In governmental rollouts of services, every misstep is magnified

“We have 40 million reasons for failure, but not a single excuse.”


– Rudyard Kipling


I’ve really been troubled by the failure of the Obamacare web-based sign-up process. I say “failure,” because this $600-plus-million website is not working like it is supposed to be. In fact, it’s working so poorly we don’t know how it is supposed to work.

The problems forced President Obama to stand before a human shield of enrollees in the Rose Garden and admit the “website that’s supposed to make it easy to apply for and purchase the insurance is not working the way it should for everybody.”

Really? Should we be surprised that a significant customer service initiative undertaken by the government “is not working the way it should”? I doubt it.

Much already has been written about what is wrong, and much more will be said once Congress gets into the act. Clearly, the warning signs were all posted, but not heeded. Health and Human Services, the federal department responsible for all of this, says a “tech surge” is underway to fix the problems. In the meantime, people who want insurance are parked in “virtual waiting rooms.”

You have to wonder why the government gets into customer service in the first place. When projects are large and complicated, the private sector does such a better job. Insurance companies sign up thousands of people and process millions of claims as a routine part of their business. Amazon and eBay electronically sell products on a scale of millions.

In other words, signing people up for health insurance should not require the invention of a new wheel. It simply should take tapping into the expertise that already exists. Other federal agencies should have already figured this out, too.

You have to wonder why the Veterans Administration can’t get veterans’ claims processed in a timely manner. Why is there a backlog of not weeks or months, but years? I can get a car loan in less than an hour and a mortgage approved in a matter of days. Should Hyundai also process veterans’ claims?

I remember from my days not so long ago in the U.S. Department of Housing and Urban Development when we were introduced to a new computer program that was going to simplify official travel. Instead of having to go through the travel office, you’d go to a website. And we didn’t have a choice. The result? The roll-out was chaotic, and the employee responsible for the transition was on annual leave.

The federal government is an easy target. While it does many things well, such as keep our homeland safe, its sheer size and inefficiencies magnify every misstep.

But, we really don’t
have to look far to find
other examples of where the government let people down.

The local website says its employees have “put a lot of thought and care” into your trash collection so “you don’t have to think much about” it. The site goes on
to reassure you that you don’t have to wonder
when the trash collector is coming, and you can “count on our service-minded crews.”

So how did this work out for you last June when countywide trash pick-up was expanded? Granted, the city used contract haulers to accomplish the pick-ups, but city employees managed the entire process.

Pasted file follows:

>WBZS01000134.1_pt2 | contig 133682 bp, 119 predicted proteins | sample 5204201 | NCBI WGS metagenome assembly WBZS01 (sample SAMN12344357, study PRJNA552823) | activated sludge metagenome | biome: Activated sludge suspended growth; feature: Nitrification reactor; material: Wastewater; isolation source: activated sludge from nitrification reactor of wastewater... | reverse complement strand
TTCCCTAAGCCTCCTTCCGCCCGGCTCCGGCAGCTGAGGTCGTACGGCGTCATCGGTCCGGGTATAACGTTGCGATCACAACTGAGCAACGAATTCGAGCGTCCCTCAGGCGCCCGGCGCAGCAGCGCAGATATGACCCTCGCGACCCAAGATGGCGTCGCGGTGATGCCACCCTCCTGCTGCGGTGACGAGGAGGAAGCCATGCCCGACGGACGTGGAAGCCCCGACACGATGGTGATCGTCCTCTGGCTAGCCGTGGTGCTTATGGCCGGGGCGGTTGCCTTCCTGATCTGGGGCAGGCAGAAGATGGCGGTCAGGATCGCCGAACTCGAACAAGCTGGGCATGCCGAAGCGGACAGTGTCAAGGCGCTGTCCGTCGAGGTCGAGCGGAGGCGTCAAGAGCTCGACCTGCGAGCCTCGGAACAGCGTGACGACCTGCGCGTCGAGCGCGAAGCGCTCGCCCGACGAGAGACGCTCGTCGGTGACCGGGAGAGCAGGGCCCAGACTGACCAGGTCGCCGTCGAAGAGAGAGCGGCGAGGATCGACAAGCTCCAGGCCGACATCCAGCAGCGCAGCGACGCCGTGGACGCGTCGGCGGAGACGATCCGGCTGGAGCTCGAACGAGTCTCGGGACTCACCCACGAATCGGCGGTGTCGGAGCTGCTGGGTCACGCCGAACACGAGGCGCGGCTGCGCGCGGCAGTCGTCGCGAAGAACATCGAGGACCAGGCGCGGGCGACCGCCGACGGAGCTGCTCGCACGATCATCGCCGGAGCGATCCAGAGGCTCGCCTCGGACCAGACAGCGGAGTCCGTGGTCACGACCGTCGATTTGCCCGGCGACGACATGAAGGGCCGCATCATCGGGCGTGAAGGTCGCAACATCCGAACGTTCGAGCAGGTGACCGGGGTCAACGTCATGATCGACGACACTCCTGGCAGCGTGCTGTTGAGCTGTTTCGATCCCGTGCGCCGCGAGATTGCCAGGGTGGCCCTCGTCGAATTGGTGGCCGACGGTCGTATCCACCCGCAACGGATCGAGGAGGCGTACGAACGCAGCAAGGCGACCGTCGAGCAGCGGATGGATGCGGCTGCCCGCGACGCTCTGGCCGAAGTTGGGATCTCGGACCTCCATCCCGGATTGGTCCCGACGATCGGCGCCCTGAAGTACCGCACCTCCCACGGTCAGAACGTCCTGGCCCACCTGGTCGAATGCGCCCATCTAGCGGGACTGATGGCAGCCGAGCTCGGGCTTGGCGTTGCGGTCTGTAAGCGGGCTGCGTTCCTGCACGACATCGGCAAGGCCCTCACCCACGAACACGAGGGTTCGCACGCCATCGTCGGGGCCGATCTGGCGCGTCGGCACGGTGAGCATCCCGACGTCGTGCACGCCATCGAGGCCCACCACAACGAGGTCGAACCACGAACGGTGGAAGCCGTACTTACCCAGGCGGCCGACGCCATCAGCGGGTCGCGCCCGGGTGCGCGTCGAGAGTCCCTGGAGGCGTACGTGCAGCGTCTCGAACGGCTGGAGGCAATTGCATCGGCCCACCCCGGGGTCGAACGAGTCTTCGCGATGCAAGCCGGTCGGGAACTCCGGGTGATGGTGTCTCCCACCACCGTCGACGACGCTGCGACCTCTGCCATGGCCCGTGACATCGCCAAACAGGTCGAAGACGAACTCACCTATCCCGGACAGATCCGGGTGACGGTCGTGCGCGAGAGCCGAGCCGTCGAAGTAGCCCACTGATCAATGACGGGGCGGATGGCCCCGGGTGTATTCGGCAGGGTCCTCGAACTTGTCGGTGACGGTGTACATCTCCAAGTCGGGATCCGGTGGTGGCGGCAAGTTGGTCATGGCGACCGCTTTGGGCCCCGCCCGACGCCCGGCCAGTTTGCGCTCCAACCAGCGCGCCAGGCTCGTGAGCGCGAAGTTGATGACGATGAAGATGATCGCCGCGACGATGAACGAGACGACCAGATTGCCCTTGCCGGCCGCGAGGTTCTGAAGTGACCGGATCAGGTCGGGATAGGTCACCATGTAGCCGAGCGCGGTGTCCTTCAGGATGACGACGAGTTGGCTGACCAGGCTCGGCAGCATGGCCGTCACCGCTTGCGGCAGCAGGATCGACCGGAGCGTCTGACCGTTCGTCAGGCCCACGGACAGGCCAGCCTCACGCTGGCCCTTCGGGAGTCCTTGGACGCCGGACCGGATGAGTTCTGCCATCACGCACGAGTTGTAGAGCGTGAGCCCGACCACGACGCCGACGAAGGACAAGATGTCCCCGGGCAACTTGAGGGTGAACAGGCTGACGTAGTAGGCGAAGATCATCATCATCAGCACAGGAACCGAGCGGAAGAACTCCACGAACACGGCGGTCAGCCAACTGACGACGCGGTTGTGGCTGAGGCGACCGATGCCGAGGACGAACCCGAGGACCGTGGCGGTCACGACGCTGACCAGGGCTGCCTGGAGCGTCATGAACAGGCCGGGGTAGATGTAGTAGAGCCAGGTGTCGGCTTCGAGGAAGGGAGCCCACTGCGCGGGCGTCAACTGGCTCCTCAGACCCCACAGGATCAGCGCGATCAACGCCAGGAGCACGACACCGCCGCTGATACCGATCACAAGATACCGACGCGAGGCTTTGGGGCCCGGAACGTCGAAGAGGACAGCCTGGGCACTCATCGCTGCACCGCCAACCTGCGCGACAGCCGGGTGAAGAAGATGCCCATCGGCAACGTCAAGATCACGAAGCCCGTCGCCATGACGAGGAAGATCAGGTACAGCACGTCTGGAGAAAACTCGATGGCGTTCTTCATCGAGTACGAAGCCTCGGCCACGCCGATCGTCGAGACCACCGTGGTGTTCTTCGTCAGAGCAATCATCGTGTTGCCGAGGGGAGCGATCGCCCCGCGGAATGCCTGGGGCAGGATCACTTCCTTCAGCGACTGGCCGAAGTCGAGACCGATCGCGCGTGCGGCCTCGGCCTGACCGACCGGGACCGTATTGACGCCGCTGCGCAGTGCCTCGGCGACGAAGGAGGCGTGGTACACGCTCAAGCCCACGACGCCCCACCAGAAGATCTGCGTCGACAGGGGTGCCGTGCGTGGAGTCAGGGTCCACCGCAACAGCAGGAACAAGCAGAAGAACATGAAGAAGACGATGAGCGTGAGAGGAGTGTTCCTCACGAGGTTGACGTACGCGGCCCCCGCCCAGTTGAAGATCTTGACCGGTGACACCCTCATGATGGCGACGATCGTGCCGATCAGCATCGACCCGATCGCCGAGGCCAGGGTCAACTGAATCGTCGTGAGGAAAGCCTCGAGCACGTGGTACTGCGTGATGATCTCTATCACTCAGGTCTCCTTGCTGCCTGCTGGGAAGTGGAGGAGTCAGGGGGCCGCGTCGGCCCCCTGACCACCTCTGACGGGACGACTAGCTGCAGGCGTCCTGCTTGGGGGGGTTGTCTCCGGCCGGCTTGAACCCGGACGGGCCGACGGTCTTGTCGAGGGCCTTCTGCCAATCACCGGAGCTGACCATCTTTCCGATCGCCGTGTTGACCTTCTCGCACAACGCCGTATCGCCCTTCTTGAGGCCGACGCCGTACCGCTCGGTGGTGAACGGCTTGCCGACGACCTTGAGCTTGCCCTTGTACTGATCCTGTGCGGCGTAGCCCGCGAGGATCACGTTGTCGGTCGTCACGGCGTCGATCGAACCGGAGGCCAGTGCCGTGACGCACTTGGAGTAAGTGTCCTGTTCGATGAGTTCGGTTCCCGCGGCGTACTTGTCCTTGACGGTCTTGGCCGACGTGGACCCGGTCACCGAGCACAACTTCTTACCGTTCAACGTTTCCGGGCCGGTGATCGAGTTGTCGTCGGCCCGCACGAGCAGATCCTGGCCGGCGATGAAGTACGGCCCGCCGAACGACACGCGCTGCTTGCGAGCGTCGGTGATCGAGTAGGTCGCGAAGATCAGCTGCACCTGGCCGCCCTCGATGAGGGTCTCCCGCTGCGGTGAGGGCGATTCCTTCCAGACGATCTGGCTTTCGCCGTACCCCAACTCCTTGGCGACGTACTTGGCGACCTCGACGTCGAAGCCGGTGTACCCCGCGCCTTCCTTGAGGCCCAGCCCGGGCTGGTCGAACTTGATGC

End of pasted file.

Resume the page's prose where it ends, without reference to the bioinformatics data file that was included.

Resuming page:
Some trash didn’t get picked up for weeks. Other folks never got a trash can. People were frustrated and felt the government didn’t care. The man responsible, Solid Waste Director Mark Johnson, later would say the city did not do a good enough job of marketing the service before it started.

But the problems went far beyond marketing. If those responsible had looked back to the lessons of 2001, when the city instituted the first round of countywide trash pick-up, you’d see the basic failure repeating itself was a lack of customer service. You would think the planners would have taken advantage of the large number of customer service call centers in Augusta for their expertise during the planning process.

Better still, government works best when it gets out of the way. The private sector has two things going for it that the government doesn’t – experience and accountability.

When customer services go badly for the government, no one is responsible. You’d think the president would take ownership of the problems in the sign up for his signature program. But, no, he’s a victim, too. “Nobody is more frustrated than I am,” Obama declares.

Frustrated? I suspect people trying to escape from virtual waiting rooms and actually purchase health insurance are a lot more frustrated than the president.

It’s like asking a civil servant “Which way did they go?” and he responds by pointing to the left with his right hand and to the right with his left hand. Well, you get the point.

The computer bugs will be fixed, and people will get their subsidized insurance. Veterans will have their eligibility settled, hopefully before they die. Your garbage will get picked up.

Government will proudly tell us what a great job they did for us, and look for new ways to make all of our lives better.


(The writer is a former mayor of Augusta; a former regional director for the Atlanta Region of the U.S. Department of Housing and Urban Development; and HUD’s former acting assistant deputy secretary for field policy and management.)


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